When the tragic disappearances of the 43 Normalista students of Ayotzinapa, Mexico, occurred in September 2014, I wanted to shed light to the issue in Milwaukee, WI. I partnered with Arts @ Large, a non-profit organization that helped me fund and execute the project. Through guerrilla and political driven art, we set up an exhibition that responded to a variety of social issues around the world. We unified creatives from different places in solidarity for the students of Ayotzinapa in a community that lacks cultural diversity. We encourage the artist and their communities to use #43VOICES whenever they uploaded content regarding the exhibition. With their help we saw a growing interest from the local community in becoming more involved. So much interest grew, in fact, that public elected officials and other organizations materialized a visit from the only surviving student to see the exhibition.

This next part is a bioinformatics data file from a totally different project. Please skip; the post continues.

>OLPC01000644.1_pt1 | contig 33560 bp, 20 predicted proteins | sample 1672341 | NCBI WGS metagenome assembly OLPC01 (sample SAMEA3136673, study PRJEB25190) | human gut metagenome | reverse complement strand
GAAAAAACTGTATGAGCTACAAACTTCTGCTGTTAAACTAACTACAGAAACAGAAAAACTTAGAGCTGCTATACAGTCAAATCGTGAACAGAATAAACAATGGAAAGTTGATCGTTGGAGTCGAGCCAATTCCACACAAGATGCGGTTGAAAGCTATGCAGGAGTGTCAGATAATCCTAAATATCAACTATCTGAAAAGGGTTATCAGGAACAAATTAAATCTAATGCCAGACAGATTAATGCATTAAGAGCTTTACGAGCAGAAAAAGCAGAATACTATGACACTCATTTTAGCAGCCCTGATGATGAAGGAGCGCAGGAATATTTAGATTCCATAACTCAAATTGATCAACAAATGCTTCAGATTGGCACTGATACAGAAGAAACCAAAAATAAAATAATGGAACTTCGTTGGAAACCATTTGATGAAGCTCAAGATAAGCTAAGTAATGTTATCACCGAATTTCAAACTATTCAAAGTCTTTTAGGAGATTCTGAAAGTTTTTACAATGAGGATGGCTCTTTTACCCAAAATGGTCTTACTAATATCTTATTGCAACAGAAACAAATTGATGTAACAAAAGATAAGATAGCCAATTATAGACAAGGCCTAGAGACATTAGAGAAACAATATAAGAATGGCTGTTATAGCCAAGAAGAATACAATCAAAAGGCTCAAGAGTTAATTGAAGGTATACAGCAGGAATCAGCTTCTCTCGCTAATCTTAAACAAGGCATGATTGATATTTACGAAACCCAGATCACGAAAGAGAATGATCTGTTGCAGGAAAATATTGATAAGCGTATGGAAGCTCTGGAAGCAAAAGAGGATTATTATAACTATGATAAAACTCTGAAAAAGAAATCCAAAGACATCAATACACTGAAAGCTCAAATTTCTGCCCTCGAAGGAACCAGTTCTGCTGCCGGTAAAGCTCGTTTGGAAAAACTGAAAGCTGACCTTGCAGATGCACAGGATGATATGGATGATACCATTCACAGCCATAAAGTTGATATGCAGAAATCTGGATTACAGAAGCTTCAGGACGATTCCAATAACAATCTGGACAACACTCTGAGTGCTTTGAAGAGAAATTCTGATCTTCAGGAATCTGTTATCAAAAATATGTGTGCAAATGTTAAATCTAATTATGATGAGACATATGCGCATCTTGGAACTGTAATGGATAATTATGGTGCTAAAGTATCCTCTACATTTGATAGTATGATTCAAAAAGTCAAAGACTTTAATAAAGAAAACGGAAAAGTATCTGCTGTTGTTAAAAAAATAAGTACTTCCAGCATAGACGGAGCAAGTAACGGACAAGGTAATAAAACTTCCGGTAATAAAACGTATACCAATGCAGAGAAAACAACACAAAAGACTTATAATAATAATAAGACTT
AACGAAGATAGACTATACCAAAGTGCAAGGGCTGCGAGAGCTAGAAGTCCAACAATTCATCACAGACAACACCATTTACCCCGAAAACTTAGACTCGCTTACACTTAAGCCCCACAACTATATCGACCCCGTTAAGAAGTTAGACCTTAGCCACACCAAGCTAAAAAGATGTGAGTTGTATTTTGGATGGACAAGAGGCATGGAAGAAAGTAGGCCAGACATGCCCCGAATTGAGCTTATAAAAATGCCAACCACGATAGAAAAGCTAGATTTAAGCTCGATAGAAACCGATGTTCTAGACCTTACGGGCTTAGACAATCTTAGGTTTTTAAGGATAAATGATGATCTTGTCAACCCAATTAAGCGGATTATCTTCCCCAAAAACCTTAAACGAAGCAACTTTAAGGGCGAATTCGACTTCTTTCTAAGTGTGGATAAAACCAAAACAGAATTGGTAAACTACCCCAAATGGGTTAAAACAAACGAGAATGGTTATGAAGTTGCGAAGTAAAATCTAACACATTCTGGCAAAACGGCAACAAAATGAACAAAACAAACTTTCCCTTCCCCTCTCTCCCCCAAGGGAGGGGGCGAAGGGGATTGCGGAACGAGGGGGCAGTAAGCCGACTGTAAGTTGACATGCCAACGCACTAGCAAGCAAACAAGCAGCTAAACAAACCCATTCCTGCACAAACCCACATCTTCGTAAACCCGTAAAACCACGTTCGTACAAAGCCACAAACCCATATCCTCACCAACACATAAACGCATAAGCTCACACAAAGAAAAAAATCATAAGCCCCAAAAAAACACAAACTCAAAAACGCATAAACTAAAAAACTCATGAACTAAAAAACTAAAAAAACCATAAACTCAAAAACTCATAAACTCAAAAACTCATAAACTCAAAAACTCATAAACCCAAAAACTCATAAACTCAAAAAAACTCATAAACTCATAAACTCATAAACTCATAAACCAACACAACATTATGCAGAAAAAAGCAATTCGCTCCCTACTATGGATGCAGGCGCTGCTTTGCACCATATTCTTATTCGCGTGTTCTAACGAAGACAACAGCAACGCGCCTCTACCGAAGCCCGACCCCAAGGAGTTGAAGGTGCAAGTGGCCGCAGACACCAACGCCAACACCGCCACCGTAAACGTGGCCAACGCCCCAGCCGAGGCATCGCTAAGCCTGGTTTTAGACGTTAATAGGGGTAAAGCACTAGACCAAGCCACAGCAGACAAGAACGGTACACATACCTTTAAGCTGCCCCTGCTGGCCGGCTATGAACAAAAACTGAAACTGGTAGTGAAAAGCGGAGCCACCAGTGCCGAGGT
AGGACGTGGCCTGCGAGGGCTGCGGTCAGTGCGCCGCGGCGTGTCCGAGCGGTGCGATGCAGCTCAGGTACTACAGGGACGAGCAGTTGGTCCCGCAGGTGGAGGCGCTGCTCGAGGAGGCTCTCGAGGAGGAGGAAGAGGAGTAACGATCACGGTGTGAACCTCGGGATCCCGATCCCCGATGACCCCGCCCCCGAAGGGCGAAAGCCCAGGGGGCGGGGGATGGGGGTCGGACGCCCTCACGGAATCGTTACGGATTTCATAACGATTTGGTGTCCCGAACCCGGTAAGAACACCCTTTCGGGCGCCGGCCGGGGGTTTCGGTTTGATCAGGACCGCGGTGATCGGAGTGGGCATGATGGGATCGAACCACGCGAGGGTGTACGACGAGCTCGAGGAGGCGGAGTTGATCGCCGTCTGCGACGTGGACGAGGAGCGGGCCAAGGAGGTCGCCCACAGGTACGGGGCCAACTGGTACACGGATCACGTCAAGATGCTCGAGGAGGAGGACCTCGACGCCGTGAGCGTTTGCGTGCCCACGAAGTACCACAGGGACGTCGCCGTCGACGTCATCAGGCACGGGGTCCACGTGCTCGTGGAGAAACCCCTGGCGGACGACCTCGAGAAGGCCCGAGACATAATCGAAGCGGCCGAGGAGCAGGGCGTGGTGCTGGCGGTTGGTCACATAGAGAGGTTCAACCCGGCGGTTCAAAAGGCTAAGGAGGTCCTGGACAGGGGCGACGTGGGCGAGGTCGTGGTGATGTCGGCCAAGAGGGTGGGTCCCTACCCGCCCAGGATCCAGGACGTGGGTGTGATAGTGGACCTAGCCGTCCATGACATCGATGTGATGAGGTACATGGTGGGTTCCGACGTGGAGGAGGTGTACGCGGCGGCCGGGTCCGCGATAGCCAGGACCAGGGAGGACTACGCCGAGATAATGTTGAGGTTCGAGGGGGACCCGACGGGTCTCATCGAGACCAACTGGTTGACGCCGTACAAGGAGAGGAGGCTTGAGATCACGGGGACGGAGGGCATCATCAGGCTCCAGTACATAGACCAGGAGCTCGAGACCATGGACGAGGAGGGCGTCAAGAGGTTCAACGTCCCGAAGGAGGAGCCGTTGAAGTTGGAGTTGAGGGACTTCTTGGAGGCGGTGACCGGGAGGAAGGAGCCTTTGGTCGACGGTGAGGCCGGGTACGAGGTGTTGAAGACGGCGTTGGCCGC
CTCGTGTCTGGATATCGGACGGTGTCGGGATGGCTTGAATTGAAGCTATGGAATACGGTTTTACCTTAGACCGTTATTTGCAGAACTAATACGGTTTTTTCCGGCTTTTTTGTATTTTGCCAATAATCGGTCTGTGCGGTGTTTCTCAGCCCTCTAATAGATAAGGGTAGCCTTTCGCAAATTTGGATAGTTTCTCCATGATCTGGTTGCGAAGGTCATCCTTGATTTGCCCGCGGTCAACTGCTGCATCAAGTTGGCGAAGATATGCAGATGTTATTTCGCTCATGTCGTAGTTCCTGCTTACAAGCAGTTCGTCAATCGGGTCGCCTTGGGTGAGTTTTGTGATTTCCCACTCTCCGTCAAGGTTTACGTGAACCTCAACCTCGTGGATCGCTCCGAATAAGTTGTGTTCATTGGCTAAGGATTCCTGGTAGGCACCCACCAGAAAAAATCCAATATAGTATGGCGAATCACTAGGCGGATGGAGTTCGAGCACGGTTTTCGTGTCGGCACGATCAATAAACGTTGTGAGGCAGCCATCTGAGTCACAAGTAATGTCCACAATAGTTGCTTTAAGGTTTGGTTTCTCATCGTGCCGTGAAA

We approximated over 500 guests attended the exhibit throughout its week and a half run at the gallery. The intent of the exhibition was to educate the local youth and community of social injustices and to provoke open dialogues about issues that currently affect them.

With our social media campagin, we succeeded in reaching a younger audience and our hash-tag gained traction amongst high school students. We exhibited 23 high profile artist, the Nakbah Exhibit, and involved the local youth by extending the opportunity to a group of Milwaukee public high school students. With their participation, we gathered a total of 43 artist.